Format of Original
National Academy of Sciences
Transportation Research Record
Original Item ID
A three-phase study involving focus groups and sample surveys was conducted in three Midwestern states to assess the amount of satisfaction that motorists who drive on rural, two-lane state highways have with the pavement characteristics of those highways and to explain the relationship between the actual physical condition of the pavements and motorists' satisfaction. Consistently in each state, the direct relationship between pavement quality and driver satisfaction was mediated by cognitive structure—a set of five specific beliefs motorists have about the pavement. The part of the study that (a) applies a powerful psychological model to the task of understanding motorists' satisfaction with pavements; (b) offers reliable measures of driver satisfaction with pavement quality and of belief-based cognitive structure related to pavements; (c) has accomplished the important task of identifying the most salient pavement features considered by members of the public when they evaluate pavement quality; and (d) illustrates very clearly the importance of considering motorists' beliefs about the pavement, issues of trust, and aspects of the Fishbein's attitude model and Ajzen's theory of planned behavior when trying to predict or understand driver satisfaction are covered. Although the pavement management indices used by the state departments of transportation will continue to be used to establish thresholds for improvement triggers, these indices alone do not explain such broad concepts as satisfaction with a particular pavement.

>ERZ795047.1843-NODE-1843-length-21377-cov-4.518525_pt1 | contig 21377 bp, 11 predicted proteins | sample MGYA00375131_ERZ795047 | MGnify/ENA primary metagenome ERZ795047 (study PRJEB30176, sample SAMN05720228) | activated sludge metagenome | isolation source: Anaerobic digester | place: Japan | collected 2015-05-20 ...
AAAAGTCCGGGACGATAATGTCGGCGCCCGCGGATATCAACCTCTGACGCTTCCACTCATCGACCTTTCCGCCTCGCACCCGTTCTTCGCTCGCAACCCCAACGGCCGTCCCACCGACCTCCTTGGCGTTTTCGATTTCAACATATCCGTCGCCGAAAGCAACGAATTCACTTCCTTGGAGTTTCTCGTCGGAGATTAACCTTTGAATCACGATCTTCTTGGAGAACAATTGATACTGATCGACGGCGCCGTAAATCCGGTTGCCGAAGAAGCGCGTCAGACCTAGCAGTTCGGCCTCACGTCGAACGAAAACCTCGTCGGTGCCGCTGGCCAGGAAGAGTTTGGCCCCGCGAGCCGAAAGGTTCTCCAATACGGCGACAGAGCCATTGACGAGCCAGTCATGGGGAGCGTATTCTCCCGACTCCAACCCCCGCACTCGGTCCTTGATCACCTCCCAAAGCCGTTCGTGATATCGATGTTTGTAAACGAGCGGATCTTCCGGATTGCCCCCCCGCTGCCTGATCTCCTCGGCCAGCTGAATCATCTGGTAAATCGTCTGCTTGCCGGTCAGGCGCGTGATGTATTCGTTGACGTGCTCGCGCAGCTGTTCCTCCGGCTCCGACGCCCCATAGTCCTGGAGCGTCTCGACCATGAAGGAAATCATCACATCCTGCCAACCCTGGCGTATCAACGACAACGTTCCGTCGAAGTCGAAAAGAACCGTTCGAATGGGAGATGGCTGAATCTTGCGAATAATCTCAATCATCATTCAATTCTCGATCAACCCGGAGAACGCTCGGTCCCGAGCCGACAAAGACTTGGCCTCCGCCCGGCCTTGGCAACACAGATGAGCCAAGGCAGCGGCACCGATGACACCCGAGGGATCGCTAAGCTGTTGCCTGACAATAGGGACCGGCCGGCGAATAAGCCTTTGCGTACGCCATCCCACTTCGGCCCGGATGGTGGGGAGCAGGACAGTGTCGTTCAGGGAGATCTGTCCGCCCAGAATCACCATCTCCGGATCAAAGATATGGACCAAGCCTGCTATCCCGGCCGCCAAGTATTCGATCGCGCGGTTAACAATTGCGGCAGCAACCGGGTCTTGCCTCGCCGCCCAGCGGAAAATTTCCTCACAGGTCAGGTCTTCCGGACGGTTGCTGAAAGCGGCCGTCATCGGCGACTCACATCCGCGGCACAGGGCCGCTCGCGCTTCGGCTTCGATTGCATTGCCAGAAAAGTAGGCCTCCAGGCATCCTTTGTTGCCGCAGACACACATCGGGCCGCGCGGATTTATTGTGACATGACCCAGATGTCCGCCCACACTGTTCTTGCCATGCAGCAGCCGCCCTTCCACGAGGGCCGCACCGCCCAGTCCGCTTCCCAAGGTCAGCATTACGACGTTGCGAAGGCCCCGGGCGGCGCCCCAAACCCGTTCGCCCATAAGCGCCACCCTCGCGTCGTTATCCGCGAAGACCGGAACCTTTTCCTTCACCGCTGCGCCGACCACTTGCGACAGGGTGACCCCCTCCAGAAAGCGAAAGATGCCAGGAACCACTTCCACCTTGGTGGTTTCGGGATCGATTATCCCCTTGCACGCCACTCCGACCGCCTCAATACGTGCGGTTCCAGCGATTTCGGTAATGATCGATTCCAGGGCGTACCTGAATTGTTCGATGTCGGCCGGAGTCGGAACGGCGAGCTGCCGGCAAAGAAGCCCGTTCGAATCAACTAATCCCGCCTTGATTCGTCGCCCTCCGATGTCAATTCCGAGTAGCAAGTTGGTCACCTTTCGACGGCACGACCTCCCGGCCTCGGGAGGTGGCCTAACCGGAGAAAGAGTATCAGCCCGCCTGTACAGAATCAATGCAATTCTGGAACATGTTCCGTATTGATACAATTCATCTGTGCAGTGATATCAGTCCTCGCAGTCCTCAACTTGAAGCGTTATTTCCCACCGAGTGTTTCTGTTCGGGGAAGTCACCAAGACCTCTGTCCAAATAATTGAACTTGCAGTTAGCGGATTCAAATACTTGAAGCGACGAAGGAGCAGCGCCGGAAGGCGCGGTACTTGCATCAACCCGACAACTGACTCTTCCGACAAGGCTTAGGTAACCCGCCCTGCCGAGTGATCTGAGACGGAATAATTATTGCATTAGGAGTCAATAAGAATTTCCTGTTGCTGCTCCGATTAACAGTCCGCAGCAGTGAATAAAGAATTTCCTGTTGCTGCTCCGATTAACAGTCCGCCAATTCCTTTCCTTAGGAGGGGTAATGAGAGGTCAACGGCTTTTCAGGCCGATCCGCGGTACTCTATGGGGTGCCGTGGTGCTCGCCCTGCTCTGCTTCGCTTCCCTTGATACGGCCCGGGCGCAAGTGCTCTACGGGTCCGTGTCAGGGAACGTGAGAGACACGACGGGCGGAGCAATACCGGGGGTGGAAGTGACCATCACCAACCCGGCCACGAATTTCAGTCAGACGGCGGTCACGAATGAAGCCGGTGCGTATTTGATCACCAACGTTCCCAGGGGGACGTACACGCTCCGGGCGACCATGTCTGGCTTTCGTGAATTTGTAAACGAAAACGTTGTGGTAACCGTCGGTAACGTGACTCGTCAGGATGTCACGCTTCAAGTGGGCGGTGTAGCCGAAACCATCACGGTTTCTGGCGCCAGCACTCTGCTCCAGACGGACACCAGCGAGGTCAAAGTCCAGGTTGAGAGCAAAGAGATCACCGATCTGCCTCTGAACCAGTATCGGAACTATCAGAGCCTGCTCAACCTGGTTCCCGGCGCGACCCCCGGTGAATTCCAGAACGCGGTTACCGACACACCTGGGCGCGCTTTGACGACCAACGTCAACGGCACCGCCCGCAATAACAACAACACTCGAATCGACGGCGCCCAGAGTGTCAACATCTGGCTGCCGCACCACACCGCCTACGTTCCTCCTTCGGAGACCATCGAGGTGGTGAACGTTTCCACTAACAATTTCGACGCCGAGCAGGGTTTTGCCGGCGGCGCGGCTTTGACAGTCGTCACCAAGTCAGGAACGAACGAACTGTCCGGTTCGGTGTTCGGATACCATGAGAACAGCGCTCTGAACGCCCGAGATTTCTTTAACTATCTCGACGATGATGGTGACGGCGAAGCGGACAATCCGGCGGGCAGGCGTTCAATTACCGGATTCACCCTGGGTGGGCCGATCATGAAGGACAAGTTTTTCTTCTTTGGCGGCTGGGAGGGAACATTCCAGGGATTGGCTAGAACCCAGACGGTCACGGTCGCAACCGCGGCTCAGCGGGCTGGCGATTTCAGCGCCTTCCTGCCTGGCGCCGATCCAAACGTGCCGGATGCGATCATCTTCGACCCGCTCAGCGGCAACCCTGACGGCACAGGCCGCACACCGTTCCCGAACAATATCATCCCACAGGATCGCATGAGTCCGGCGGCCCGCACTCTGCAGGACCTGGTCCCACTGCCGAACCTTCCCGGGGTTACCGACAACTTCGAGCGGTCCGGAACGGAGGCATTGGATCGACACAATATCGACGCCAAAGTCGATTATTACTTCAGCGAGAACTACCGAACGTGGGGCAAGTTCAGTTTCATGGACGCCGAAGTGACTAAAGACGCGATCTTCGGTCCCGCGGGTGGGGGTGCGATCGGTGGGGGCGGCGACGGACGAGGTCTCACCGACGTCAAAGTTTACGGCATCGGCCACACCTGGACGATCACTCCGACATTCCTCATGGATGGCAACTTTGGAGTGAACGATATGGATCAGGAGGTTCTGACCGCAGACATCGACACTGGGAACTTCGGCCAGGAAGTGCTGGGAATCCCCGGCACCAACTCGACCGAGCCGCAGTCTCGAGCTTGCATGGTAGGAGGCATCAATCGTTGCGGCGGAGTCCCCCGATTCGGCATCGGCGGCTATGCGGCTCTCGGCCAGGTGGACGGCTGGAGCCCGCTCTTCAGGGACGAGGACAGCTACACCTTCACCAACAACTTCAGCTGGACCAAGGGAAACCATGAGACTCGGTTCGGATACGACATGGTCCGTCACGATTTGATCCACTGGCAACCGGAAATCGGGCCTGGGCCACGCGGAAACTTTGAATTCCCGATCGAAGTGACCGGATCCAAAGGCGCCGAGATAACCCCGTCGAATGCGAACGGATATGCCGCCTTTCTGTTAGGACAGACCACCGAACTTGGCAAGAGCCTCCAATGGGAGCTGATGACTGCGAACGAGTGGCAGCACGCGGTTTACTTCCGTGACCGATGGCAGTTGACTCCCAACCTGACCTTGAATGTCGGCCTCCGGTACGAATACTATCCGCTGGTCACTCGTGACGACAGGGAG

Giese, James K.; Griffin, Robert; and Kuemmel, David, "Public Perceptions of the Midwest's Pavements: Explaining the Relationship Between Pavement Quality and Driver Satisfaction" (2001). College of Communication Faculty Research and Publications. 229.